Our Key Workers
Kelly Gynn is what we would refer to in this present climate as an NHS Hero……she is a Nurse. Kelly is also a Mortgage Prisoner.
We asked Kelly to tell us what life is like for her working on the front line on a COVID NHS hospital ward and as a Mortgage Prisoner.
This was her response:
Well, at the moment I’m in the middle of working a run of night shifts. I’ve had three hours sleep to fuel a 12.5 hour shift tonight – anxiety isn’t helping with sleep and it’s all the rest time my mind would allow me.
The first time I heard we would be caring for positive COVID patients was during an emergency meeting in the early hours of a Shift and, to be honest, I felt like I was going to be physically sick.
Caring for dying patients – the thought of them dying alone without family members by their side filled me with dread. My mind went into overdrive: what if I die; what if I never see my children again and even worse, what if I take the virus home to them?
Their Dad isn’t in the picture and all they have is me – just me and my parents.
I admit to thinking of every excuse to go sick so I couldn’t go into work again – then I’m tortured by the guilt through sleepless nights, anxiety and heart palpitations and so I haven’t yet missed a shift.
Laying down, exhausted, I look at the house around me that badly needs a huge revamp – it’s way overdue but there’s been very little money to live off – let alone decorate. Yes – I’m getting an income, £9,70 an hour, but the mortgage is just so high and I’m always left wondering how long can I actually continue – I really just don’t know how much longer I can go on?
How much longer do I risk my life and my children’s’ lives all just to pay the mortgage…. but I HAVE NO CHOICE!
I have to work. This is our home.I love my job and care deeply for others.
And during all this my oven broke down and we were without one for 3 weeks. Making do with a sandwich toaster and Pot Noodles and cereal for nutrition until I could afford a new one. I scrimp and I save and have since bought a new one but to do this the electricity bill had to wait; I simply couldn’t afford both. There’s just never enough money to go around.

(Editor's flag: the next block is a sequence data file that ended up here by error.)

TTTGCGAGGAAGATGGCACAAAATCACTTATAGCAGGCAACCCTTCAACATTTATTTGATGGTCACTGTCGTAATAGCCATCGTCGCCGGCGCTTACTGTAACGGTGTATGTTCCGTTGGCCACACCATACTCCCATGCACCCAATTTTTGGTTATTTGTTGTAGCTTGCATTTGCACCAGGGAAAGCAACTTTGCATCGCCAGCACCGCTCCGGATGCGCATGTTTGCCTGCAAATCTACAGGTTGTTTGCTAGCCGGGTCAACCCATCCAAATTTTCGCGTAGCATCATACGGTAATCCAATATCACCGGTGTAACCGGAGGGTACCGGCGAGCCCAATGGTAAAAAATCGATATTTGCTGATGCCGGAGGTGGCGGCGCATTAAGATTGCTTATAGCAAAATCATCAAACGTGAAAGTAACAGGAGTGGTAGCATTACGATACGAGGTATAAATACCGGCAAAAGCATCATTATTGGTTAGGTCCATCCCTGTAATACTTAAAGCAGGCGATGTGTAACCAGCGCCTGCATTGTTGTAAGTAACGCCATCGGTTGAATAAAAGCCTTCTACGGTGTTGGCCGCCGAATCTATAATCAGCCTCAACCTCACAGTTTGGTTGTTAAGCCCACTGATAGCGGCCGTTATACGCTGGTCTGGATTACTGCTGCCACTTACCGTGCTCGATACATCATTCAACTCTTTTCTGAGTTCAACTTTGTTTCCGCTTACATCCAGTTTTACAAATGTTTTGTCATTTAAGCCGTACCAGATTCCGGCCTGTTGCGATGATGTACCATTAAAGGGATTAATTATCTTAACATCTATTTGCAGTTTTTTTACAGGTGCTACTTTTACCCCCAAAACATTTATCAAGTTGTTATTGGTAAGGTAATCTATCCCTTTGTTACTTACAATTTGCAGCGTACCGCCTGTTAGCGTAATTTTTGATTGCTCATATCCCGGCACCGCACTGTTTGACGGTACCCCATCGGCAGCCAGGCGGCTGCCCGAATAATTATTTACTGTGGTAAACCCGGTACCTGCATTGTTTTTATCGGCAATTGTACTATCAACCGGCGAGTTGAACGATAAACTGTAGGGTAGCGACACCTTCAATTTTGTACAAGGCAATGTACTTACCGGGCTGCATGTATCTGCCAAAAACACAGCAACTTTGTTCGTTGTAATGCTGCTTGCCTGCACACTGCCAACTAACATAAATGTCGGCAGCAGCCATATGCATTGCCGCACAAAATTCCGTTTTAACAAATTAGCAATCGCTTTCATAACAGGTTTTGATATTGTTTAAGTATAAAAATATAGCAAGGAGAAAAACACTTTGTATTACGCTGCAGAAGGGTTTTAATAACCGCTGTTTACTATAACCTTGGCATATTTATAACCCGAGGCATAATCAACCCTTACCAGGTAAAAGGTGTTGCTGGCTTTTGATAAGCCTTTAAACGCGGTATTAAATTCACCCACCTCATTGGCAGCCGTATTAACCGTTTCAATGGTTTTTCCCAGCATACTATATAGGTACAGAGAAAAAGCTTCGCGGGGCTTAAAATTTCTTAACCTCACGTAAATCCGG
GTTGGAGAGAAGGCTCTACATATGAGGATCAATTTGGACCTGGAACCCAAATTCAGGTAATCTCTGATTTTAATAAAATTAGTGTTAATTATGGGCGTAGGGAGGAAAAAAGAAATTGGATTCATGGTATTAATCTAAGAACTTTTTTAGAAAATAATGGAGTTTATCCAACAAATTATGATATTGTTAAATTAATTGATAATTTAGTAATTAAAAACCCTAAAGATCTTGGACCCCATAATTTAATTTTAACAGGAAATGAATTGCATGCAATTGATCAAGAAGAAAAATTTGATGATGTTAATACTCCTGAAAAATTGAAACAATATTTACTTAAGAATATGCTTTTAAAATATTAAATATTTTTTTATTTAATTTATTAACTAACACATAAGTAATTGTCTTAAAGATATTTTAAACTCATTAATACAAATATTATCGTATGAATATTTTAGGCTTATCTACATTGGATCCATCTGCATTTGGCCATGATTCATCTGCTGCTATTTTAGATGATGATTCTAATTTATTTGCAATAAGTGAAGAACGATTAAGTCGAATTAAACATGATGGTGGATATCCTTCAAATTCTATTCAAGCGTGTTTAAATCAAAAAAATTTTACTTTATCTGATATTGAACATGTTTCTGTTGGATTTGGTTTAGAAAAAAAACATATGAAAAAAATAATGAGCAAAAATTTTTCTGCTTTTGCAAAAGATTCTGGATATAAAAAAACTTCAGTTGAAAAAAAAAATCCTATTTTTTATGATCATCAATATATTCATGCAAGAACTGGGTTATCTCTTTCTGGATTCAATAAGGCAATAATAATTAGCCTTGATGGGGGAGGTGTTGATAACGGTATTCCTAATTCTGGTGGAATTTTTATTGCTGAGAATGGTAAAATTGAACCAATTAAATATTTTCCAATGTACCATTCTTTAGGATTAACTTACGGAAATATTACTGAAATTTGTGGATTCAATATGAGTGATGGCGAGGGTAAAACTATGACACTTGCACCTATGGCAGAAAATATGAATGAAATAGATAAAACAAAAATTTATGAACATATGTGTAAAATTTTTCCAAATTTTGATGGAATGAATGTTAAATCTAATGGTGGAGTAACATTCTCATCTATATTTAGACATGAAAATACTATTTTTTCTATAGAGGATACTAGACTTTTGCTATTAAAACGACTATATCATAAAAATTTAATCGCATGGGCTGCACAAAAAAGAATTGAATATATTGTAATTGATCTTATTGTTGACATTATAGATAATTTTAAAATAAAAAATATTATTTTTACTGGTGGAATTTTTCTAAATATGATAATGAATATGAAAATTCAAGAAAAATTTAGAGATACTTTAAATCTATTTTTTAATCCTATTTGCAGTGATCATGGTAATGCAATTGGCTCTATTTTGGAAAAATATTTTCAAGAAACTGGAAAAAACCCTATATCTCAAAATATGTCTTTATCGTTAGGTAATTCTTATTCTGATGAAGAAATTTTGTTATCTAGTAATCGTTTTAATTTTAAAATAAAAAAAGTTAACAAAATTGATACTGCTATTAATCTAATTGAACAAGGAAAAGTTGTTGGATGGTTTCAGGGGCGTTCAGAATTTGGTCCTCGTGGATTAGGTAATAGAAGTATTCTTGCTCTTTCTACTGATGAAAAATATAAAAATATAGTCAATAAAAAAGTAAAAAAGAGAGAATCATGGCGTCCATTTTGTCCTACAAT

My first COVID positive patient. A gent the same age as my father. Laughing and joking with my colleagues made it a little easier to face – we all looked so strange in our PPE – and it was nice to see him smile at us too. Then, in a flash, he went from being on oxygen to death- in just 72 hours. I found myself holding my breath for as long as I possibly could to try to save myself from harm….
I have sore, scabby hands from all the washing; a sore face and breakouts from wearing the masks and I am sleep deprived.
My team are all fantastic and we’re a huge support to one another; we’re all friends – it feels like family. The support from the Community is outstanding and we have little ‘Thank You’ gifts delivered to work.
However, every single day when we go to work, by simply doing our job we are risking our lives and those of our families.
Hope this helps – Half asleep this end…..’
We thanked Kelly for sharing her experience and she messaged this final response:
‘Kind of used to it now – LOL – exhausted but I’ve been that way continually for the past few year – “strong old girl” as my Mum would say and “Don’t you let anybody beat you” – remembering her words helps a huge deal. Like I said – I have no choice.
Thank you for all your help. This Group has helped immensely and brings me hope that this could one day all be over – I’ll be taking the kids on holidays when it is and that’s one thing I know for sure. X’